Kelviden Equestrian Center
History of Kelviden Farm
The early years
My riding career began in the spring of 1980 at Asbury Hill Farm in Lansing New York. Here I took lessons from Lisa Ecklund and Gary Duffy. Very soon thereafter I moved to GlanNant Farm, which was just down the road and specialized in Welsh Ponies.
I began my showing career in August 1980 at the Northeastern Welsh Pony Show (NEWPA) I entered the lead line division on GlanNant Frosty who is now one of the leading hunter pony broodmares in the nation. The following Summer I showed GlanNant Primrose Lane in the Short Stirrup Division. This is Primmy and me at the 1981 NEWPA show.
This is perhaps my favorite picture. This was taken at the New York State Horse Breeders Show. They decided to put in a pair class, and well we entered. I rode Claudia Novak's little driving pony Aquila Saccharine and I hung on for dear life. I've learned to listen closely when people say "Well, she sort of steers!" Needless to say, we were so cute that we won the class. Then I fell off and the rest is just legend!
In 1982, I fell in love for the first time with a little pony named Glynhafan Phoebe. This little pony was not the easiest thing to ride and I think she was the beginning of my love for slightly...well lets say "Special" ponies! Here we are winning the Short Stirrup championship at If Only Farm.
In 1983, I began riding the pony that I will perhaps forever be associated with. And that was the one in a million GlanNant Yellow Brick Road. Even today, people constantly tell me that they remember the cute little girl in pig tales riding that little dun pony. Brick and I had some fun times, and I assure you that she wasn't always as perfect as she later became! Here we are at the PONY show held at the Cornell Equine Research Park.
I rode Brick for 1983 and 1984, in 1985 I moved up to my sisters pony GlanNant Fantasy. She was my sisters pony and I refused to like her.....Well at least for a little while. Fanny and I used to go on long trail rides and gallop for hours. We were both claustrophobic and just a bit moody. Basically we got to be great pals! Here we are at the Eastern national Welsh Pony Show in Quentin Pennsylvania.
I showed Fanny from 1985 through NEWPA of 1987. We sold her that summer to some people from Texas. They seemed like nice people, but my heart was broken never the less. I've since gone to visit Fanny twice (yes in Texas) And she still ran away from me when I tried to catch her.
In 1988, Mollie Butler asked me to ride her young Stallion GlanNant Nauticus. I learned a lot that summer. Some good, some not so good. Last I knew Nauticus had been gelded and was doing quite well on the hunter circuit down south. I remember the days when we couldn't make it around a course without rearing! Here we are modeling at the Elmira Charity Horse Show
I also started riding our Warm blood cross mare that summer. She had a lot of names, so we'll just call her Annie. We just Galloped a lot. Nothing too serious, just a lot of fun. This is a picture of Annie when she was a foal. She's 21 this year and she's been a member of our family since 1984.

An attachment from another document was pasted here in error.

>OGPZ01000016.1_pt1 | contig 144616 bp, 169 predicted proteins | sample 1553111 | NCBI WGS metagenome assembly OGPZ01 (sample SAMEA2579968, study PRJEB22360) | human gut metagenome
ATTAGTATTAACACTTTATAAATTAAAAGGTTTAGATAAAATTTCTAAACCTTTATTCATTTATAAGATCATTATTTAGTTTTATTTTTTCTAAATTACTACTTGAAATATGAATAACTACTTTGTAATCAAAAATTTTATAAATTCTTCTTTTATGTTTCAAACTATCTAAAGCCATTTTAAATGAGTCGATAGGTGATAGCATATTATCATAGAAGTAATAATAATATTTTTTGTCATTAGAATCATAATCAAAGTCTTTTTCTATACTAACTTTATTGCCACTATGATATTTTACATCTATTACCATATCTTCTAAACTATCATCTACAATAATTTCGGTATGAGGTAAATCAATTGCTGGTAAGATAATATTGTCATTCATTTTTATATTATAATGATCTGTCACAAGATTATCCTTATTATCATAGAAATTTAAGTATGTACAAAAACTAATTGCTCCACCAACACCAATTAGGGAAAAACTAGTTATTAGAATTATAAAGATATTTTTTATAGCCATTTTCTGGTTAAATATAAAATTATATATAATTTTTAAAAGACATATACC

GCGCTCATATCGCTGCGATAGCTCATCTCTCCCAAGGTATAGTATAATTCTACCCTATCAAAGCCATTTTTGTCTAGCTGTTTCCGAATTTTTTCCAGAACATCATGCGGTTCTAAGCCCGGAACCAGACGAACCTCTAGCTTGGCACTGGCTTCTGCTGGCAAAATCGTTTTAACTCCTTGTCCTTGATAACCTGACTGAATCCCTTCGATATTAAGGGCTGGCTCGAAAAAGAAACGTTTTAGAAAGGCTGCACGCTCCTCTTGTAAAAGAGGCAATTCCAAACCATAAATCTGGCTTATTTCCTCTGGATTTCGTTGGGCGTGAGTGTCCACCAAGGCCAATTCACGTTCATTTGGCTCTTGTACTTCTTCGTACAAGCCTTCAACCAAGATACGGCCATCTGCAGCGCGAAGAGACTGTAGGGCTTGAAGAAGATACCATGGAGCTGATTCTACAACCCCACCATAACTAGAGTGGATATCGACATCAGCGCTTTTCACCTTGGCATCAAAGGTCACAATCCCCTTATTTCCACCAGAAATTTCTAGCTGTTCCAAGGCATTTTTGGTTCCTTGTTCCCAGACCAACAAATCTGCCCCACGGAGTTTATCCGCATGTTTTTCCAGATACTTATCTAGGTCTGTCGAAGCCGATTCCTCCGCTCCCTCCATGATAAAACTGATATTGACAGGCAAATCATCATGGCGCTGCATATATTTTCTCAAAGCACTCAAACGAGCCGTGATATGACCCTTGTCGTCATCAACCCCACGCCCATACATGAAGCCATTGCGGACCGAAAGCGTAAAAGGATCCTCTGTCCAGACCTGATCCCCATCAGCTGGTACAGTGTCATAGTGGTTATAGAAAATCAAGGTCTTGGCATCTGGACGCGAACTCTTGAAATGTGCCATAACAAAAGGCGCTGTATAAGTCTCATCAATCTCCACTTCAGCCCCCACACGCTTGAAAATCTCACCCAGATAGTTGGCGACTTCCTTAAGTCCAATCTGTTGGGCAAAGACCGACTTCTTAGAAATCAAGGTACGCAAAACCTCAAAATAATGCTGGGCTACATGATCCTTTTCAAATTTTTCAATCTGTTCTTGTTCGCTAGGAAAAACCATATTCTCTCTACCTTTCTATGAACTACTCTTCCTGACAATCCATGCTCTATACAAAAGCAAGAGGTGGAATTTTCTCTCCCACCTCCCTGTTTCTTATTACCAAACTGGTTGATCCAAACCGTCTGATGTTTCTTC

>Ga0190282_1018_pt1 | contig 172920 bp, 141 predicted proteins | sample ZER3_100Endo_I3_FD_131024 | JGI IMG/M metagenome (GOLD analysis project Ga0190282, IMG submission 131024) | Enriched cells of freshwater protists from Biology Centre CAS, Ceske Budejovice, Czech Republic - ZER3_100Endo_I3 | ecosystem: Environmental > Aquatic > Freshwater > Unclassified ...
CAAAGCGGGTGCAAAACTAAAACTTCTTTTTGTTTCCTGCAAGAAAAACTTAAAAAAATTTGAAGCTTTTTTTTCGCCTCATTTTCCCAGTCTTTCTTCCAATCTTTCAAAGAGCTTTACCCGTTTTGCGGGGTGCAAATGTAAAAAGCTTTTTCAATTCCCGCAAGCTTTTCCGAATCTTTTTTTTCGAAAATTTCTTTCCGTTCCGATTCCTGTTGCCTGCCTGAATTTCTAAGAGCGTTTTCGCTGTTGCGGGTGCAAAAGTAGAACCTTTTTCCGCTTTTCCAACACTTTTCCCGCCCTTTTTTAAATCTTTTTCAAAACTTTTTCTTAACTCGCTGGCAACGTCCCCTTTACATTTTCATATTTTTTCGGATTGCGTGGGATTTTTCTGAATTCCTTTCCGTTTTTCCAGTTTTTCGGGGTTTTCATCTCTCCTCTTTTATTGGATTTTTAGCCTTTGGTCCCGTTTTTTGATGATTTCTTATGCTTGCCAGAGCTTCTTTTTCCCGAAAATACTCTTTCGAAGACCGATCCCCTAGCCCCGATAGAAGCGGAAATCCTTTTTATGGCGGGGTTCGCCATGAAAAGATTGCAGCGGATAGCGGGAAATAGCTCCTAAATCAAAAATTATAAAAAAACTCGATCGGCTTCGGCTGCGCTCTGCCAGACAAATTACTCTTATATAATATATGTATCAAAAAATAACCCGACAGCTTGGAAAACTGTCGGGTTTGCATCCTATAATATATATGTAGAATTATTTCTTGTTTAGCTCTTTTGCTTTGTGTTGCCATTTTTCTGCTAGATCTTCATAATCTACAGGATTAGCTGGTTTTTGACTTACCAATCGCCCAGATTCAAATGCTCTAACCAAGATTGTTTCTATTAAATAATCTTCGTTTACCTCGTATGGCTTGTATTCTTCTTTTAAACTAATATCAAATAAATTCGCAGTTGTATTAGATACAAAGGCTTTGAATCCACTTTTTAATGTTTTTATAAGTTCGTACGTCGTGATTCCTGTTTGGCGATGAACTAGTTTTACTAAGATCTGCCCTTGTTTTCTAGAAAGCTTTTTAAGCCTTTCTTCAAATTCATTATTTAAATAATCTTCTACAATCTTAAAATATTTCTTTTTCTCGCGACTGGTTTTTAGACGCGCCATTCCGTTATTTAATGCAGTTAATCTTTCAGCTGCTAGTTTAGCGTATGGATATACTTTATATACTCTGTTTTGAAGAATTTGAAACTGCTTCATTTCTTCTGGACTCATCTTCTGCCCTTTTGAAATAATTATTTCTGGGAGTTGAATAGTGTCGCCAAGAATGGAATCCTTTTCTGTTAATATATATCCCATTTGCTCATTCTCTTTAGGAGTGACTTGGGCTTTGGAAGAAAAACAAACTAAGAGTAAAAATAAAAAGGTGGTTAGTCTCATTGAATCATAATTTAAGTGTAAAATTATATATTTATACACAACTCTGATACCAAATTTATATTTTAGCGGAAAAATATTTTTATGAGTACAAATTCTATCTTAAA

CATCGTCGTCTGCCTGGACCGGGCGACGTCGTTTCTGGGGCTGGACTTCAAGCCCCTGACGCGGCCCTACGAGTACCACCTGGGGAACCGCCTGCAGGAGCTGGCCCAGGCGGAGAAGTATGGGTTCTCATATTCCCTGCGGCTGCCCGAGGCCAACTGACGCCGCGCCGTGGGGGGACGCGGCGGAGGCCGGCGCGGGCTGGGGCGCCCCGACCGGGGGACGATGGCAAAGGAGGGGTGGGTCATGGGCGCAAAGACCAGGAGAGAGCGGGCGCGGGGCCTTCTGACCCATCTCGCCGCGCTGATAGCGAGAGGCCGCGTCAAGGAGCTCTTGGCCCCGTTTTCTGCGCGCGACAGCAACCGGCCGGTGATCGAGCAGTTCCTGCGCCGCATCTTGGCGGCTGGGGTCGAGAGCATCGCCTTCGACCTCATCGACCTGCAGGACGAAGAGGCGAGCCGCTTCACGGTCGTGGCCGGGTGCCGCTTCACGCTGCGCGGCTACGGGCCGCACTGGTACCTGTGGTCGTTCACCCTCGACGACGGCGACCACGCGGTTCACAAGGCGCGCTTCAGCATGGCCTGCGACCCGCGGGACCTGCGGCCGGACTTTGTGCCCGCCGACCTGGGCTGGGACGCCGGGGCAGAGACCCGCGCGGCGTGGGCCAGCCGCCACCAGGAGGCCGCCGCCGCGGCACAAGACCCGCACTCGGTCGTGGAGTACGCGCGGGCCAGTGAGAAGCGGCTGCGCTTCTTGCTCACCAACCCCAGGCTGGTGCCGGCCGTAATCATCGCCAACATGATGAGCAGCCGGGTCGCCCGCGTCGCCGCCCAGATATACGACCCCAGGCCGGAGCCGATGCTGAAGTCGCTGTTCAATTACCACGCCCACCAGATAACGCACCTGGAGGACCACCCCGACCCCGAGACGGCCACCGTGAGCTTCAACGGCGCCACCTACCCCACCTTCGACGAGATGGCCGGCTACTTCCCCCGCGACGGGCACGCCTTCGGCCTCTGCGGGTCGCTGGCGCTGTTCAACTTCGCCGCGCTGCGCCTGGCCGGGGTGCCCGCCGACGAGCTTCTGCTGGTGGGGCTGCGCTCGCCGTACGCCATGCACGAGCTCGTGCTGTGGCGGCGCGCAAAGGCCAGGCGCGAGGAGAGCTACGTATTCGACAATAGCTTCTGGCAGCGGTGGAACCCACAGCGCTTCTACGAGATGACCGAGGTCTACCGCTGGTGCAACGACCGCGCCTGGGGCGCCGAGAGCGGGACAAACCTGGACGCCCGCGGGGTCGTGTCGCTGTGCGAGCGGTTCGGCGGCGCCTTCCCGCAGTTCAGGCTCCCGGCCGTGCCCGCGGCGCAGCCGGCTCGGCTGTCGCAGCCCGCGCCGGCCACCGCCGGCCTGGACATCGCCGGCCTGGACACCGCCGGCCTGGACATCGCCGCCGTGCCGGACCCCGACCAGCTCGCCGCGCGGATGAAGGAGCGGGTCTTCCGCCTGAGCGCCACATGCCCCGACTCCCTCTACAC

In 1989, I started riding GlanNant First Star. She would be my last major project as a junior, and perhaps my most successful. Star and I won numerous national championships from the AHSA and the WPCSA and we had a reasonably successful run in the Green ponies. She was a special pony and will always hold a special spot in my heart. I feel very blessed to now own her sister, GlanNant Banbury Cross. Here we are doing the Large Ponies at the Keerymeade Horse Show in Horseheads New York.
In December of 1991, I started working at GlanNant Farm to pay my way through college. In May of 1992, Mollie Butler was diagnosed with cancer. I can not even begin to tell you the unbearable pain this caused. Mollie was one of those people who was immortal. She hadn't aged a day in the 13 years I had ridden for her, and she was still so young at heart. The idea of her dying was absolutely incomprehensible to me.
I am very grateful to be able to say that I was given the chance to share the summer of 1992 with Mollie. I've never been a very religious person, but that summer made me believe in a higher power. Everywhere we went, we won blue. Mollie had never done anything in a small way, and she was going to go out in style. We showed GlanNant Serenade and GlanNant Yellow Brick Road the most that summer. Brick won the AHSA high point championship and both ponies won the national championship in their respective Pleasure divisions. It was as though some one up there wanted Mollie to know that she would be missed and she would be remembered.
I taught for one more year at GlanNant before the farm officially closed. I was still in college, but I had grown so attached to my students, that I couldn't let them down. I went out and bought a few horses, found a local boarding stable and began what was then known as Kelviden Equestrian Services.